Support groups can help breast cancer patients know they’re not alone. It can be a comfort to share your experience with others in the same situation and to get tips and information from others who understand. Support groups can provide an increased quality of life and better psychological well-being for people with breast cancer.
Some support groups are led by professionals and others by people living with the disease. There are pros and cons to both. Professionals are trained and experienced in moderating group dynamics, but often do not have personal knowledge of breast cancer. People living with the disease have that personal knowledge, but they may not always know how to respond to difficult group situations. When looking for a support group, ask the group leader about his or her credentials and experience in leading groups of breast cancer patients.
When you first attend a support group, you may feel more comfortable listening than speaking, but as you get to know the group better, you’ll likely find it easier to open up.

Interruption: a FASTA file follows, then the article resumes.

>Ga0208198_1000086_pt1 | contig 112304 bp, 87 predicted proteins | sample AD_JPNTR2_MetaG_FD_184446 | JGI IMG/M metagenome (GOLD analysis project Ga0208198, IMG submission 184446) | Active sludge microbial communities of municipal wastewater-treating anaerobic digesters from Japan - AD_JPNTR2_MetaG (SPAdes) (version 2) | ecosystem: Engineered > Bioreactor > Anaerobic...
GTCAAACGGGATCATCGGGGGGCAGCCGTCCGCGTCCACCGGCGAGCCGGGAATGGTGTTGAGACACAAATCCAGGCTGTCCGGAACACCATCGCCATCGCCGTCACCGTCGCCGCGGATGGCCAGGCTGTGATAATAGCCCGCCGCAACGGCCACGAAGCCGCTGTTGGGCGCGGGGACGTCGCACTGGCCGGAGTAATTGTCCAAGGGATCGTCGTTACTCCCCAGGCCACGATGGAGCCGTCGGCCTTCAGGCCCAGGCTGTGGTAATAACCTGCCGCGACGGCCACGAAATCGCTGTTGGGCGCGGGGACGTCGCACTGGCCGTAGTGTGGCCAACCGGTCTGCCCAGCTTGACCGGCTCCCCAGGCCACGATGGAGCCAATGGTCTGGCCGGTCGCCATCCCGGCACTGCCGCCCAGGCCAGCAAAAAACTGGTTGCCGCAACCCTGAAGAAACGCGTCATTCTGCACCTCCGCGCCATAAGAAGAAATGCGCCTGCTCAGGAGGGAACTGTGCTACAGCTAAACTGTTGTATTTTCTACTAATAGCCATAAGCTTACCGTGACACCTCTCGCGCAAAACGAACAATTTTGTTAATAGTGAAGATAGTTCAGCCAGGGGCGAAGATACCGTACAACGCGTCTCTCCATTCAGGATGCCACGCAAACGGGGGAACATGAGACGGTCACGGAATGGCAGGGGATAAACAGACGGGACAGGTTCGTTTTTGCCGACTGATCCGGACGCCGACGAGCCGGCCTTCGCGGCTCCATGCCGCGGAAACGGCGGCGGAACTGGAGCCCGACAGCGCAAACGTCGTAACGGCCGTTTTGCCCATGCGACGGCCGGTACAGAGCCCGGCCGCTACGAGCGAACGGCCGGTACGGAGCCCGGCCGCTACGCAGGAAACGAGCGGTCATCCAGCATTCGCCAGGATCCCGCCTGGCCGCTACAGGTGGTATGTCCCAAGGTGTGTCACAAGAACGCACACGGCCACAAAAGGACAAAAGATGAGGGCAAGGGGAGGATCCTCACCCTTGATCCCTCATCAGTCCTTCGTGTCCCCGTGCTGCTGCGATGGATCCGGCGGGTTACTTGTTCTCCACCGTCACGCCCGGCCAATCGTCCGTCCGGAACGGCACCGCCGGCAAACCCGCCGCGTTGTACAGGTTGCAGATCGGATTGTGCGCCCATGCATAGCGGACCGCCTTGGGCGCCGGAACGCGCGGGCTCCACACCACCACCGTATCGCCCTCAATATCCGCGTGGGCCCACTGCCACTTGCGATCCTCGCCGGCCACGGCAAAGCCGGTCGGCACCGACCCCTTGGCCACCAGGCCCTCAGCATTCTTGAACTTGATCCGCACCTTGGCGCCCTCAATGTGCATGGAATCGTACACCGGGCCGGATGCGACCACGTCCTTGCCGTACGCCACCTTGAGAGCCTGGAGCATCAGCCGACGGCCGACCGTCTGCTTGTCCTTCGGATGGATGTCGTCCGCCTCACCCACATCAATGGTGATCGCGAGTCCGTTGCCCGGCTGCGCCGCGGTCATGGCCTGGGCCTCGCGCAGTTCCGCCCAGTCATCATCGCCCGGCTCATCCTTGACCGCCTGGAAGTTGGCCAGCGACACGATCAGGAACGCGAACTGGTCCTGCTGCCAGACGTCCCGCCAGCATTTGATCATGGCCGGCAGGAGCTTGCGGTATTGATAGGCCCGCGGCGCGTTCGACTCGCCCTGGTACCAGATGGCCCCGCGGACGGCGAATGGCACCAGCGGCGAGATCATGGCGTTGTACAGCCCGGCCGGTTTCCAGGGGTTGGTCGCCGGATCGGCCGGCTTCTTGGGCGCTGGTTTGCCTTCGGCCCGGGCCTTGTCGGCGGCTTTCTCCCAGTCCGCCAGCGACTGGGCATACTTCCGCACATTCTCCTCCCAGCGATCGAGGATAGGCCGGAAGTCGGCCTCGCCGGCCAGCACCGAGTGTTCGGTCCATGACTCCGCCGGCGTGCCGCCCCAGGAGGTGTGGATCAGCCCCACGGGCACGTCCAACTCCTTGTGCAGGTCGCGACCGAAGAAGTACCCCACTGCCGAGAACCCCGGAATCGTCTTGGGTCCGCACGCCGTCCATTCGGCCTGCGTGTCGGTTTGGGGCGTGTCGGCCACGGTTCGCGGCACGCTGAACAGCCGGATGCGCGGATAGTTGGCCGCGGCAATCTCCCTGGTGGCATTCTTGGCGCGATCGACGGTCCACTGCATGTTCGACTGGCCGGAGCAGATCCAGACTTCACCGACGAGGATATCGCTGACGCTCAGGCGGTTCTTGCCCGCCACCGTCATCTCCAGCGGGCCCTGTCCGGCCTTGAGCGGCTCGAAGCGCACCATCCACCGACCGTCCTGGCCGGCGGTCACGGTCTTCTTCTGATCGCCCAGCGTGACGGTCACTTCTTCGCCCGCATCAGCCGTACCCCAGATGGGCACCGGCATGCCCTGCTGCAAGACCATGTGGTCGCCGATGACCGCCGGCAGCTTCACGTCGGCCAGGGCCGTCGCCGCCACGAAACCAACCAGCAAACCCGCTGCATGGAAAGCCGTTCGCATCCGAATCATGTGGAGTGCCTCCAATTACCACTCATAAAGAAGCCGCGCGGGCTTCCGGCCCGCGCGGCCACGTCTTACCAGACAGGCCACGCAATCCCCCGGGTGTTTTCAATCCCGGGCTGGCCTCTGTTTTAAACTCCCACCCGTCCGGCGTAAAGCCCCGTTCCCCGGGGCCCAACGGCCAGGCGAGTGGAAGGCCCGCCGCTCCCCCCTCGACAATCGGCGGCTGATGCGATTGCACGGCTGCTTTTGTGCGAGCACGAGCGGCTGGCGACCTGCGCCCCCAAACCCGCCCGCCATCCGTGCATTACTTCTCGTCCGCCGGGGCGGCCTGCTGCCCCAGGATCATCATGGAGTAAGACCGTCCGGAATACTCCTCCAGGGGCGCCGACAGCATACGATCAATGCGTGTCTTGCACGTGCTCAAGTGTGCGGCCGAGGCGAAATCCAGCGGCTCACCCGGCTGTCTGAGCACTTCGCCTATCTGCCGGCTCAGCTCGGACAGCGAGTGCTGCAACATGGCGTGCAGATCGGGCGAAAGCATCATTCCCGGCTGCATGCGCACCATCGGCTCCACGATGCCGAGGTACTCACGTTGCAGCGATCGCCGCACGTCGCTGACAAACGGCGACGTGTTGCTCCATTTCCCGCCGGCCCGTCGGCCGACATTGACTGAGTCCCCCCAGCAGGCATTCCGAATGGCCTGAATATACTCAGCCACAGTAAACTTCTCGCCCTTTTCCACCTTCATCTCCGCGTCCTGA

To find a support group in your area, visit the Canadian Cancer Society’s Community Services Locator or contact your local cancer treatment agency to see what programs they offer. Many provincial cancer treatment agencies have a variety of support groups operating throughout their provinces.
There may not be a metastatic specific support group in your area or you may not feel comfortable going to support group for all stages of breast cancer. More and more, women living with metastatic breast cancer are making connections online. Visit the Online Support section for a list of metastatic specific resources.